The Peninsula Field Naturalists' mantra is to advocate, educate and participate in the conservation of natural resources and green spaces in Niagara and elsewhere. Our club hasachieved this in the past by coordinating a hike in a conservation area with the 9th Welland Cub Scouts, campaigning to preserve Niagara woodlots, and introducing a group of children from the Niagara Historical Society and Museum Kids Curators program to nature and bird watching.
More recently, the PFN presented a talk on conservation and birds at the St. Catharines Public Library. The presentation was aimed at older adults, retirees and seniors. And with a chat to girl guides on bird-watching to help them obtain a bird-watching badge in the works and future projects (Yes, future projects! More on that later.), I would say the PFN are doing a fine job in advocating, educating and participating in the conservation of natural resources and green spaces in Niagara. To all the members that have contributed to this effort, you have my thanks.
NOTICE: ALL PFN MEMBERS:
The annual membership fees for the 2018 year are due! March 31/2018 is the final date to renew your membership. Be Advised!
Trees – Our Warriors to Climate Change: by Loretta Shields
It’s ironic that with all the talk about global warming and climate change, why trees don’t get the attention they deserve. Trees provide so many ecological and economic benefits. More than half of the earth’s land based species require the habitat of trees and forests, so why aren’t trees more protected?
We need to think of trees as living “air conditioners”. American Forests.org claims each one of us requires two mature trees to produce our annual oxygen needs. Trees help to maintain water quality by absorbing pollutants, and regulating water levels during high rainfall events. After all, oxygen and water are two basic ingredients for life!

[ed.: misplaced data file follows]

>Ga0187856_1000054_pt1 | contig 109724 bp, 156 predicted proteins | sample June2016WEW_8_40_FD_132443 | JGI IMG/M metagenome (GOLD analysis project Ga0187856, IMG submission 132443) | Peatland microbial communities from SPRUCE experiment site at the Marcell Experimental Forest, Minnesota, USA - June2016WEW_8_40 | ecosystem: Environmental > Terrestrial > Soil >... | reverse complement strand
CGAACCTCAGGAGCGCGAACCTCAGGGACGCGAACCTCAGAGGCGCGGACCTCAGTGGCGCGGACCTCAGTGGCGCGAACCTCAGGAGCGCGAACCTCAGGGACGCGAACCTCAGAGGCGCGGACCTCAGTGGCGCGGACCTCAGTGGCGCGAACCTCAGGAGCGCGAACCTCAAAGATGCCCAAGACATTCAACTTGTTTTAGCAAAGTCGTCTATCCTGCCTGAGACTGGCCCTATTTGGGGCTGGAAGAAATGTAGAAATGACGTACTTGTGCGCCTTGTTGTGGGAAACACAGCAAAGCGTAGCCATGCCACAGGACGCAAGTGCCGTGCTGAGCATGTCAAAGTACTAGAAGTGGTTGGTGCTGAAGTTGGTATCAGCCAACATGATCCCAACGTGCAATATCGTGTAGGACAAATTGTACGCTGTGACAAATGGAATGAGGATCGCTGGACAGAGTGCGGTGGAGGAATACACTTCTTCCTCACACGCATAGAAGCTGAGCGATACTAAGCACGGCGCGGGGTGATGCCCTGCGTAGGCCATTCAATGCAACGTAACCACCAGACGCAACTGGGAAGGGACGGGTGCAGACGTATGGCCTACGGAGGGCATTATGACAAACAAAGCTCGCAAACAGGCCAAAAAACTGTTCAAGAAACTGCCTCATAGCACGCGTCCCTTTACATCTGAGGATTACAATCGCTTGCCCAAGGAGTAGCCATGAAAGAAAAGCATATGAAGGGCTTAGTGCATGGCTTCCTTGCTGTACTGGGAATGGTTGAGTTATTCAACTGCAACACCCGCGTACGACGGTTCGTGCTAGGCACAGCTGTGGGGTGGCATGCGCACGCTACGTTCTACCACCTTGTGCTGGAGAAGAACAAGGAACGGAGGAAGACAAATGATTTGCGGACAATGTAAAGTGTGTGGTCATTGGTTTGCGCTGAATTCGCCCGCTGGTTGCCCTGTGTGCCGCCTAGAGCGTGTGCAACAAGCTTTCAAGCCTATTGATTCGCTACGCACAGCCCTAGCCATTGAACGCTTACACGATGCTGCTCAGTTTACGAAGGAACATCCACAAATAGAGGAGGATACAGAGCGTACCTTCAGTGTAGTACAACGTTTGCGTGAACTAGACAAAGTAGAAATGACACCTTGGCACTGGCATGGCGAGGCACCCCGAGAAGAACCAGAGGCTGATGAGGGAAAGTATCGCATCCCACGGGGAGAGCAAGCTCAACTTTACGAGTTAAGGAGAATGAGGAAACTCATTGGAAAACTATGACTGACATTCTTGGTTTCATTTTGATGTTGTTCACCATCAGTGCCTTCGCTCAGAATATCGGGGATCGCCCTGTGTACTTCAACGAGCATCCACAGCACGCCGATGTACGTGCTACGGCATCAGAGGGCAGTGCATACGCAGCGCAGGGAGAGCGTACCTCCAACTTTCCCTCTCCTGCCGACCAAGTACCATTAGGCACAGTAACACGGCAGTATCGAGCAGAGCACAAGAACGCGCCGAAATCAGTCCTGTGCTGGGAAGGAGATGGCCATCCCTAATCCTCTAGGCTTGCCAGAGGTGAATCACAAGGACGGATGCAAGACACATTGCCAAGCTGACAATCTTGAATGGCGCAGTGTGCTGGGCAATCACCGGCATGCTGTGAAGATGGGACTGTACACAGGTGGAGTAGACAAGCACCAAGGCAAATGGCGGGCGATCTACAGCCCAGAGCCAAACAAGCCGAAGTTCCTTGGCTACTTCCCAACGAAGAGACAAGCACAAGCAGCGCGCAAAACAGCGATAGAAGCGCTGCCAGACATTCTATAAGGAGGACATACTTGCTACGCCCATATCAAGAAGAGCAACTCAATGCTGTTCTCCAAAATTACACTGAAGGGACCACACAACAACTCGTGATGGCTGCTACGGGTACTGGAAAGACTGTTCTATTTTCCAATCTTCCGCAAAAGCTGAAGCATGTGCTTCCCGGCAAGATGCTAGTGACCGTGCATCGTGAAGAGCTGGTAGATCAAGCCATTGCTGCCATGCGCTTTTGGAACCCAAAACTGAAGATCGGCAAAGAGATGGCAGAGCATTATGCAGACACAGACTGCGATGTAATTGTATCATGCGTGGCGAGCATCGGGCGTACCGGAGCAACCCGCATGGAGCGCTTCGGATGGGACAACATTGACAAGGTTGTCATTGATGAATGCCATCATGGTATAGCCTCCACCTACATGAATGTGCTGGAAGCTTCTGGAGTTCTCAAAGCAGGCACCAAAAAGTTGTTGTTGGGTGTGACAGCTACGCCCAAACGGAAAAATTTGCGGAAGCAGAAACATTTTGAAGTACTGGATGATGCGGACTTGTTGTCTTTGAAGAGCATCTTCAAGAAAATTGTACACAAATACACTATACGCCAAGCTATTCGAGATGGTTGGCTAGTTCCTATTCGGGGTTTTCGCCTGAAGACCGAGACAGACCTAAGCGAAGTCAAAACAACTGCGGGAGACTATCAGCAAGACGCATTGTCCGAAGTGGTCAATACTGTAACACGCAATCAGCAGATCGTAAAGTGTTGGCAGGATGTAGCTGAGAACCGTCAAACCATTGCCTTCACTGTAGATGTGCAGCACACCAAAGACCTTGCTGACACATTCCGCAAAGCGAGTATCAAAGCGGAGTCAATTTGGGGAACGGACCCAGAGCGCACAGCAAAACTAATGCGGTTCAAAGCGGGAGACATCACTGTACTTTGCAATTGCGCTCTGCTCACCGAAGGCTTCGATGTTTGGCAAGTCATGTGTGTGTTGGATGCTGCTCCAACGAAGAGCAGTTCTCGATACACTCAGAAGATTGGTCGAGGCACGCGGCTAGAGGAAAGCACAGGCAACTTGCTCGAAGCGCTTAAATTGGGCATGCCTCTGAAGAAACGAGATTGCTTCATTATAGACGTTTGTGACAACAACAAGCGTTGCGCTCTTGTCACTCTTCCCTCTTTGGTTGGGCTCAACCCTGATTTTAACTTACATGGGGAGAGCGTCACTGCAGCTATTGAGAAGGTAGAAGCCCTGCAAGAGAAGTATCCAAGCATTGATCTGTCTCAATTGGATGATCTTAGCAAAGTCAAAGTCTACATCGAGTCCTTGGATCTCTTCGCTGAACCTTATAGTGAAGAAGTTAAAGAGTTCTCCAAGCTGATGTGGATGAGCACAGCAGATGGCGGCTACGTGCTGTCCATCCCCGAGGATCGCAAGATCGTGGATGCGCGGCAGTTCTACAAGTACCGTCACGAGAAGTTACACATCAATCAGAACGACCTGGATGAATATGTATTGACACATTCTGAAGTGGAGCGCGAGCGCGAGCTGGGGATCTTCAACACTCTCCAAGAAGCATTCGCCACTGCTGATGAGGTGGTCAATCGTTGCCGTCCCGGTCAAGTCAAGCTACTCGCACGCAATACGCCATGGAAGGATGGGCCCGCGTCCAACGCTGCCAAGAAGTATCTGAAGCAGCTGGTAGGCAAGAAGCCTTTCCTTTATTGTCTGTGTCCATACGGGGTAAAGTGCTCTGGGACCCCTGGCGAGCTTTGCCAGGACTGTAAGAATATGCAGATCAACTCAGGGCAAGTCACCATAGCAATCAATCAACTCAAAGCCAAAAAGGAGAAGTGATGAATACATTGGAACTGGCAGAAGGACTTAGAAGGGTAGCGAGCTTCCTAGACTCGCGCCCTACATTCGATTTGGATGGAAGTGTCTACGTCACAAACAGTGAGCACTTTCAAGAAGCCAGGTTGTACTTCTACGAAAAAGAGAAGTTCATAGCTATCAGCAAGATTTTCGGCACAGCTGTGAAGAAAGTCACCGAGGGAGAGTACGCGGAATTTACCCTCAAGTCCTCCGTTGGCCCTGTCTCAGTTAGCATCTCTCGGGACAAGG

But trees have economic benefits also. During the heat of the summer, trees lower temperatures by transpiring water and shading surfaces, lowering energy costs for air conditioning by up to 30%. In the winter, depending on the direction of the prevailing winds, well positioned trees can significantly lower heating costs.
Another very important function of trees is their ability to sequester (bind) atmospheric carbon. Carbon dioxide (C02) is also known as a greenhouse gas. C02 absorbs infrared radiation that is emitted from the earth’s surface, thereby causing increased levels of infrared radiation in the lower atmosphere, which causes temperatures to rise. This is known as global warming.
As the earth’s population continues to grow, more carbon is emitted into the atmosphere from human activities such as burning fossil fuels and the manufacturing of electricity to heat homes, for transportation, and the production of cement for building projects. Carbon dioxide is also released into the atmosphere through the combustion and decomposition of plants and animals. The concentration of atmospheric carbon is currently greater than 400 parts per million.
Trees are able to remove more carbon from the atmosphere by photosynthesis than they return via respiration or decomposition and are considered a net carbon “sink”. Oceans and soil are also capable of absorbing carbon, but not quite to the same degree as forests.
But what happens to the carbon that a tree sequesters? The process of photosynthesis uses light energy to convert carbon dioxide into a carbohydrate. These carbohydrates are used to produce cellulose, which gives structure to cell walls and ultimately provides the upright structure to trees. Sequestration rates vary greatly according to the age, composition, and location of trees and the type of soil, but a general rule of thumb is that approximately 50% of the dry weight of a tree is carbon.
It is estimated that in 2009, the average American was responsible for 5190 kg of carbon emissions. How many trees would be required to sequester this amount of carbon on an annual basis? The US Forest Service has developed a Tree Carbon calculator. This tool calculates the amount of biomass and carbon stored in a tree, as well as the amount of carbon sequestered annually. Using this tool, one can estimate that over 680 white pine trees aged 25 years old would be needed to sequester the carbon emitted annually by one person according to the 2009 estimation. This illustration provides a better sense of our carbon emissions and the importance of trees in reducing the effects of climate change.